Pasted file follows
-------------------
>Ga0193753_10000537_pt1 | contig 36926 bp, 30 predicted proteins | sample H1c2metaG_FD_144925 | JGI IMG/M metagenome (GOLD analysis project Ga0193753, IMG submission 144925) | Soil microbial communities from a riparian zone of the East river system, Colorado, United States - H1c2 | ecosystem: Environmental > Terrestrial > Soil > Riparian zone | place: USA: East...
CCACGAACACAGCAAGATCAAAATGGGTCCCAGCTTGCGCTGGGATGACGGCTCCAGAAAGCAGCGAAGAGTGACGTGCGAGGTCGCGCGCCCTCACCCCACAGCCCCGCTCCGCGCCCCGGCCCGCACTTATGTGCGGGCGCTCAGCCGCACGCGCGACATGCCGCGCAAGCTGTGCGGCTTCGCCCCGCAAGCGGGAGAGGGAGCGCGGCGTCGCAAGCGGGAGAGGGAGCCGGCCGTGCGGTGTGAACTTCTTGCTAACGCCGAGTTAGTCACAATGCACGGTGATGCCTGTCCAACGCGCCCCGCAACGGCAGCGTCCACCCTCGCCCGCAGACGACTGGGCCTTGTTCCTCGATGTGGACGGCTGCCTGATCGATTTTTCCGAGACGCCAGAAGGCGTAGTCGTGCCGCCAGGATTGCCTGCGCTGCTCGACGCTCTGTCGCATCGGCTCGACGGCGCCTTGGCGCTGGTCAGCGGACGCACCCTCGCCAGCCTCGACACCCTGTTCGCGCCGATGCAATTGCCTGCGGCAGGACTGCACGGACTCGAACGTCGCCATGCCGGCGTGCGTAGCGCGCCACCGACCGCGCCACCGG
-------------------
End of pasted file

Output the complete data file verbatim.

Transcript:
>Ga0193753_10000537_pt1 | contig 36926 bp, 30 predicted proteins | sample H1c2metaG_FD_144925 | JGI IMG/M metagenome (GOLD analysis project Ga0193753, IMG submission 144925) | Soil microbial communities from a riparian zone of the East river system, Colorado, United States - H1c2 | ecosystem: Environmental > Terrestrial > Soil > Riparian zone | place: USA: East...
CCACGAACACAGCAAGATCAAAATGGGTCCCAGCTTGCGCTGGGATGACGGCTCCAGAAAGCAGCGAAGAGTGACGTGCGAGGTCGCGCGCCCTCACCCCACAGCCCCGCTCCGCGCCCCGGCCCGCACTTATGTGCGGGCGCTCAGCCGCACGCGCGACATGCCGCGCAAGCTGTGCGGCTTCGCCCCGCAAGCGGGAGAGGGAGCGCGGCGTCGCAAGCGGGAGAGGGAGCCGGCCGTGCGGTGTGAACTTCTTGCTAACGCCGAGTTAGTCACAATGCACGGTGATGCCTGTCCAACGCGCCCCGCAACGGCAGCGTCCACCCTCGCCCGCAGACGACTGGGCCTTGTTCCTCGATGTGGACGGCTGCCTGATCGATTTTTCCGAGACGCCAGAAGGCGTAGTCGTGCCGCCAGGATTGCCTGCGCTGCTCGACGCTCTGTCGCATCGGCTCGACGGCGCCTTGGCGCTGGTCAGCGGACGCACCCTCGCCAGCCTCGACACCCTGTTCGCGCCGATGCAATTGCCTGCGGCAGGACTGCACGGACTCGAACGTCGCCATGCCGGCGTGCGTAGCGCGCCACCGACCGCGCCACCGG